Plato on Democracy, Tyranny, and the Ideal State
What would Plato have to say about today’s democracies?
Posted Jul 26, 2016
In any Greek city, there are perhaps no more than fifty good draught-players, and certainly not as many kings. —Plato, Statesman
In one of Plato’s books, the philosopher Protagoras tells a genesis story. Once upon a time, the gods moulded the animals by blending earth with fire, and asked Prometheus and his brother Epimetheus to equip each animal with its proper qualities. Taking care to prevent the extinction of any animal, Epimetheus assigned strength to some, quickness to others, wings, claws, hoofs, pelts, and hides. But by the time he got round to human beings, he had nothing left to give them. Finding human beings naked and unarmed, Prometheus gave them fire and the mechanical arts, which he stole from the gods Athena and Hephaestus. Unfortunately, Prometheus did not give them political wisdom, and so they lived in scattered isolation, at the mercy of wild animals. Each time they tried to come together for safety, they treated one another so badly that they once again dispersed.
As human beings shared in the divine nature, they gave worship to the gods. Zeus, the chief of the gods, took pity on them and asked his messenger Hermes to send them reverence and justice. Hermes asked Zeus how he should distribute these virtues: should he give them, as for the arts, to a favoured few only, or should he give them to all?
‘To all,’ said Zeus; I should like them all to have a share; for cities cannot exist, if a few only share in the virtues, as in the arts. And further, make a law by my order, that he who has no part in reverence and justice shall be put to death, for he is a plague of the state.
At the Battle of Aegospotami in 405 BC, the last major battle of the Peloponnesian War, the Spartans captured the Athenian fleet. The ship carrying the news of the defeat arrived in the Athenian port of Piraeus at night, and, in the words of the historian Xenophon,
...one man passed it on to another, and a sound of wailing arose and extended first from Piraeus, then along the long walls until it reached the city. That night no one slept. They mourned for the lost, but more still for their own fate.
Mercifully, Sparta resisted calls to execute every Athenian man, sell every woman and child into slavery, and turn the site of the city into pastureland—as it had once done to the city of Plataea. However, Athens had to agree to Sparta’s terms of surrender, and became a Spartan territory under Spartan control. Sparta suspended the political institutions that had been the pride and symbol of Athenian sovereignty, determined that Athens should be ruled by a pro-Spartan oligarchy, and sealed the appointment of the so-called Thirty Tyrants.
As they blamed the democrats for their defeat, the Athenians initially lent their support to the Thirty; but the oligarchy proved so brutal and oppressive as to alienate all but its most fanatic supporters. After the democratic forces in exile defeated the oligarchic forces and the allied Spartan garrison, Sparta reluctantly restored a limited form of democracy to Athens.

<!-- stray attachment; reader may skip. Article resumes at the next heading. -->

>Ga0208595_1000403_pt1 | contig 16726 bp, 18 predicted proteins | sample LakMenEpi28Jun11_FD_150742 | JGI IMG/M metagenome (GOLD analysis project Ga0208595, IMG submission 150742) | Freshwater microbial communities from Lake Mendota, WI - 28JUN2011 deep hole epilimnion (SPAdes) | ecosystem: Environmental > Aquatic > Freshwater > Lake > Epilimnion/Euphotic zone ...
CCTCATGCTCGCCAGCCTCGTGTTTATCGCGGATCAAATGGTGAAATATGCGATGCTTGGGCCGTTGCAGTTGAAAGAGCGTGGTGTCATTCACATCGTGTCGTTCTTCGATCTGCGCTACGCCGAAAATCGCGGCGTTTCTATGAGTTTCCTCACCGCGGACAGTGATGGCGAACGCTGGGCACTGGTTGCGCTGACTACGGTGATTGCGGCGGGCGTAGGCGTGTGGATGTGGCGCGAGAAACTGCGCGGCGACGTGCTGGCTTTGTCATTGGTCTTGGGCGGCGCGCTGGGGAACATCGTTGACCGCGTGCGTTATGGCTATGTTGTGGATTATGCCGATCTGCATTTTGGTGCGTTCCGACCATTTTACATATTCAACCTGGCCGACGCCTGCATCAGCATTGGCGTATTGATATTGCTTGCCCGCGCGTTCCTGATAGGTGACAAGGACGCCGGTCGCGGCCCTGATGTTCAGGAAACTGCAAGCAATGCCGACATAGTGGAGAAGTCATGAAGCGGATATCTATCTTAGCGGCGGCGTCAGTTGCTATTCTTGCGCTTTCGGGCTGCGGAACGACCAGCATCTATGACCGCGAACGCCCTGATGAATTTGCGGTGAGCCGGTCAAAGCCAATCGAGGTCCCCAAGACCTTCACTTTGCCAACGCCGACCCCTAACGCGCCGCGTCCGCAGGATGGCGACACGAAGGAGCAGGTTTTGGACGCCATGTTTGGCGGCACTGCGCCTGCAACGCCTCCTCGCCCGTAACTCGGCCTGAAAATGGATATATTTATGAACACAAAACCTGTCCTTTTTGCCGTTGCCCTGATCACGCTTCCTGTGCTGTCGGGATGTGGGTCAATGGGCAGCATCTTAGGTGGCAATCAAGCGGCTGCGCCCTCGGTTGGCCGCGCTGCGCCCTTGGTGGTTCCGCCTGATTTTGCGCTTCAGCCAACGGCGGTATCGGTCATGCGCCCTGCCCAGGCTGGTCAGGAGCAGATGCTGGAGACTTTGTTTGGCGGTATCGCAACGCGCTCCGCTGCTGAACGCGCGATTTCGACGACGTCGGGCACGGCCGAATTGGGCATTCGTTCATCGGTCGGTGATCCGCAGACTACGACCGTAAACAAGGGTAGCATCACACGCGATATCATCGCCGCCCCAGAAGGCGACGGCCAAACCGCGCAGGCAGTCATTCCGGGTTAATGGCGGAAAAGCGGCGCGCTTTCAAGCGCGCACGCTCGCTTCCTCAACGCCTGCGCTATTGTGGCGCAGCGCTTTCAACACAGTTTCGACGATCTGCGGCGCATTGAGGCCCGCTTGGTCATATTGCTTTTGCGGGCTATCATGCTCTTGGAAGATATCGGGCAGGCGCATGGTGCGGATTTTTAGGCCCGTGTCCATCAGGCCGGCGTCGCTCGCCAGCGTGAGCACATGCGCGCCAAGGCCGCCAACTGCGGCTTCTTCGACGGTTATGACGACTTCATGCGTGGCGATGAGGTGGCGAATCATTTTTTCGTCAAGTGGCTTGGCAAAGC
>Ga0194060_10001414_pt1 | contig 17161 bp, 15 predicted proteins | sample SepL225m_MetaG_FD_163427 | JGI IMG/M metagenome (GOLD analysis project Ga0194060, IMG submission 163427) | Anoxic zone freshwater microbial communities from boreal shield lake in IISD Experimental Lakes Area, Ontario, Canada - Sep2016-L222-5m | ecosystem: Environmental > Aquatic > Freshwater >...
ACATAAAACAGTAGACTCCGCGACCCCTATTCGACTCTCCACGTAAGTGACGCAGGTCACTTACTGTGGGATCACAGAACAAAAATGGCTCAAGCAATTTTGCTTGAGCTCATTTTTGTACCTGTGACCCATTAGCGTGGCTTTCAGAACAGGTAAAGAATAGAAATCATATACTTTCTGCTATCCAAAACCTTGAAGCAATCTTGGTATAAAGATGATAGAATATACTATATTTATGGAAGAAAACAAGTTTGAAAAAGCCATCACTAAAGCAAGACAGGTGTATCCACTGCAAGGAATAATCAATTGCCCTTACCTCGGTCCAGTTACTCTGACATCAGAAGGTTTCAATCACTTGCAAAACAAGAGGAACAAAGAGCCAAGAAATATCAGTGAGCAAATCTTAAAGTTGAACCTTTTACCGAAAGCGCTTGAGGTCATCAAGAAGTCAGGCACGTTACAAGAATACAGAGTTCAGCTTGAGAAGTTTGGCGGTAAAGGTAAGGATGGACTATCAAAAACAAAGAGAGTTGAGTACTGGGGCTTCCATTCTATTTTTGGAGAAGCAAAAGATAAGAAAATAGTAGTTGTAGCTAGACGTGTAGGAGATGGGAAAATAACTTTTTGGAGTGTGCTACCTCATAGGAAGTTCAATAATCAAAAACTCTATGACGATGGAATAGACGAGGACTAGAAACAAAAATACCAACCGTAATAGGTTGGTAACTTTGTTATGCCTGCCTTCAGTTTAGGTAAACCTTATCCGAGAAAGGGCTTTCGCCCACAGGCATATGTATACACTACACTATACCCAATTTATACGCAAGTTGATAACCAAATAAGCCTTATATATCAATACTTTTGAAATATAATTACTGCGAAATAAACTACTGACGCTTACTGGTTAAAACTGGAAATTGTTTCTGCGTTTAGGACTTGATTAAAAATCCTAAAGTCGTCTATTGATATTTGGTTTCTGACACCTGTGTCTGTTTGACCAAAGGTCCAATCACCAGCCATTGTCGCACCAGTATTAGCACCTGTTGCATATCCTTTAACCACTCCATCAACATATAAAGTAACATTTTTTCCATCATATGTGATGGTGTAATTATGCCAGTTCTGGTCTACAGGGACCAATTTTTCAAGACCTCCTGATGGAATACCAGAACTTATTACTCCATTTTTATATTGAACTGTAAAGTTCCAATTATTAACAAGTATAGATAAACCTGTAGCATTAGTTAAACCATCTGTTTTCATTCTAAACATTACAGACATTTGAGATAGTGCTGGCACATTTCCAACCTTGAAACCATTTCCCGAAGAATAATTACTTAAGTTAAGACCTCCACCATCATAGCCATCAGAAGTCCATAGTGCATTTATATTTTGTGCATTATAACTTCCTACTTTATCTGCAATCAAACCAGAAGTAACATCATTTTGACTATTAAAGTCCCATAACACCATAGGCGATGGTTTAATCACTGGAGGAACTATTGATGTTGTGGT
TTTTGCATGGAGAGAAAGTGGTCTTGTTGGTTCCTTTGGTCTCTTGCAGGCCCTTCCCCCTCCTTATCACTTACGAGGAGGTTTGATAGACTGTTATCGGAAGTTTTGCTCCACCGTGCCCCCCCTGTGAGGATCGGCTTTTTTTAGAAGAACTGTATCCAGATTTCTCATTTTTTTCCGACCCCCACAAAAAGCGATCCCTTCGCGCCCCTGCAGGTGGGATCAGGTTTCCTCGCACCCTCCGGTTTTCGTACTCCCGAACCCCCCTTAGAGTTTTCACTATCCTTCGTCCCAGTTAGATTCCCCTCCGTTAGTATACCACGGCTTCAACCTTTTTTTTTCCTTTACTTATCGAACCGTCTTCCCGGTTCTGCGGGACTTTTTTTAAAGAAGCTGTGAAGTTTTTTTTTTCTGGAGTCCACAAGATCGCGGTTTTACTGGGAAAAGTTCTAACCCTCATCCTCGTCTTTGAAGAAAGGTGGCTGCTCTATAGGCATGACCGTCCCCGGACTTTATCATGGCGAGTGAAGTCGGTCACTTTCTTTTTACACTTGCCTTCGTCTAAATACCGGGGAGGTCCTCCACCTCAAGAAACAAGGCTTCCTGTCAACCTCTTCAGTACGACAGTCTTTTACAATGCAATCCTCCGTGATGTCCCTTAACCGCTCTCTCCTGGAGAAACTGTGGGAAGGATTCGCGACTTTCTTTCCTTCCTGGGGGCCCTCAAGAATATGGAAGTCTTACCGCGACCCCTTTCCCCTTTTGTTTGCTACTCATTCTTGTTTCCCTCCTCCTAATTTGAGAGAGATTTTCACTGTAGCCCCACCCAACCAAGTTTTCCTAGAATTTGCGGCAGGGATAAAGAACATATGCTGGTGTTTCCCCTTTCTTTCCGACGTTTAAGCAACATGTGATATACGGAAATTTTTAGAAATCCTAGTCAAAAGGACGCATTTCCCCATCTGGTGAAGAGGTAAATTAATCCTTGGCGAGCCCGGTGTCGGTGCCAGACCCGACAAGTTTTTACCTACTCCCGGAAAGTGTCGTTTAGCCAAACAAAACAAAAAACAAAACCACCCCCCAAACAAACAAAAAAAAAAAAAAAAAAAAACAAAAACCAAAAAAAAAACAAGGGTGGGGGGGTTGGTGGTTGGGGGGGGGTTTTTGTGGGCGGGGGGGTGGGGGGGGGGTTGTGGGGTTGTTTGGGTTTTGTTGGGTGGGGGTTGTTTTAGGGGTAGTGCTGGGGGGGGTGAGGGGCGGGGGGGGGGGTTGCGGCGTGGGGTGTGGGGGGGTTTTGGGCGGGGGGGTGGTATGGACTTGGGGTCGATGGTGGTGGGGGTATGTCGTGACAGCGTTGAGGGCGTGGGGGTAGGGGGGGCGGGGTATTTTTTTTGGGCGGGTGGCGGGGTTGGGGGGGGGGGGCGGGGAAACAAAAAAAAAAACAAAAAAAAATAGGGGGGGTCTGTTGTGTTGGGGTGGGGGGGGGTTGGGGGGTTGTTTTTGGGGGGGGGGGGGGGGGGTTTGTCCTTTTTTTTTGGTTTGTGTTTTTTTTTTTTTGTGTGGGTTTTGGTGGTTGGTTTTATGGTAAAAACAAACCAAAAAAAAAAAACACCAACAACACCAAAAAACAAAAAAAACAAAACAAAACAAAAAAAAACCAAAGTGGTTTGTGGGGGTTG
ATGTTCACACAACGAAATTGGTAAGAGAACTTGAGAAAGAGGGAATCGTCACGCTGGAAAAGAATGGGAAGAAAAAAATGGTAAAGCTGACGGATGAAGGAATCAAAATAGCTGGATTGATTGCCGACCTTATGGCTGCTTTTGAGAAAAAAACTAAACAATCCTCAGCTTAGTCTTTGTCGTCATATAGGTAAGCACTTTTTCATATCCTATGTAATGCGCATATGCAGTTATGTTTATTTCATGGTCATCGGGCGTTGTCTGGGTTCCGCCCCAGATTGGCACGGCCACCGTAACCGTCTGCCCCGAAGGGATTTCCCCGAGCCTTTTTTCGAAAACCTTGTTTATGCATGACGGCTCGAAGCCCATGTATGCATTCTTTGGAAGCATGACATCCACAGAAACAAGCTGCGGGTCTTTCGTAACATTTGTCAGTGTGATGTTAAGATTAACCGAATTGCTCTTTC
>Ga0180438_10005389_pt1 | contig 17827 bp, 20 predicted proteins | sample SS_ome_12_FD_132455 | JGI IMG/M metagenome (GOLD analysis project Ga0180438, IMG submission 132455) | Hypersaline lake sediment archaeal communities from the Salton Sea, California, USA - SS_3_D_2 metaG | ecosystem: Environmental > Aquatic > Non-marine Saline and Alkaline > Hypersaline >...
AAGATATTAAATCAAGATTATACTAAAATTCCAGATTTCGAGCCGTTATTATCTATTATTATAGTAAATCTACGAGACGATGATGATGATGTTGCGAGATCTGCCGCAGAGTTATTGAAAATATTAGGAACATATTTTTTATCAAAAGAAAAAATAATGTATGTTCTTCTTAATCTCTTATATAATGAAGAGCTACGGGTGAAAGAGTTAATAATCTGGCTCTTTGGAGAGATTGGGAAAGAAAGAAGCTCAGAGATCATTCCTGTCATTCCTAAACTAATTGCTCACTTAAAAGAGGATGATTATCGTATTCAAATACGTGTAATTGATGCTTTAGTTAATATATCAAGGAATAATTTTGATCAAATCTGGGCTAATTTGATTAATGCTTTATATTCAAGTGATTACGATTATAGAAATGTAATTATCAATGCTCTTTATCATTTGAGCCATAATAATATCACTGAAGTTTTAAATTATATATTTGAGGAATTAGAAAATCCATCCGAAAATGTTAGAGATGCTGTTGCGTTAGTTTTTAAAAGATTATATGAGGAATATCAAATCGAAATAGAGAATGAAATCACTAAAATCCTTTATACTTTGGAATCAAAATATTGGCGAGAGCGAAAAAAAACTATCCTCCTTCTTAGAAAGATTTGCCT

After the death of his uncle Critias, the first and the worst of the Thirty, Plato once again contemplated a career in politics. At first, the restraint and moderation of the restored democracy led him to believe that he could find his place in the ecclesia (the Athenian assembly), but the trial and death of his friend and teacher Socrates put paid to any fragile illusions that he might have entertained about Athenian politics. In any case, after the fall of the Thirty, his name had turned from asset into liability: he had lost all his political friends and allies, and his background, politics, and association with Socrates all sat uncomfortably with the mood of the times.
Like Plato, Socrates had once considered becoming a politician, but his inner voice (daimonion) had dissuaded him from doing so on the grounds that he would soon have been killed and made of no good to anyone. At his trial, he sought to explain his lack of public involvement to the five hundred jurors:
For I am certain, O men of Athens, that if I had engaged in politics, I should have perished long ago and done no good either to you or to myself. And don’t be offended at my telling you the truth: for the truth is that no man who goes to war with you or any other multitude, honestly struggling against the commission of unrighteousness and wrong in the state, will save his life; he who will really fight for the right, if he would live even for a little while, must have a private station and not a public one.
Having experienced the limits of both tyranny and democracy, Plato sought to devise another and better system of government. In the Republic, which in my view is nothing more than a thought experiment, he conceived of an ideal state ruled by a small number of people selected, after close observation and rigorous testing, from a highly educated elite.
These so-called guardians would not hold any private property. Instead, they would live together in housing provided by the state, and receive from the citizens no more than their daily sustenance. In spite, or because, of these deprivations, the guardians would be the happiest of men. Were a guardian to become ‘infatuated with some youthful conceit of happiness’ and seek to appropriate the state to himself, he would have to 'learn how wisely Hesiod spoke, when he said, ‘half is more than the whole.’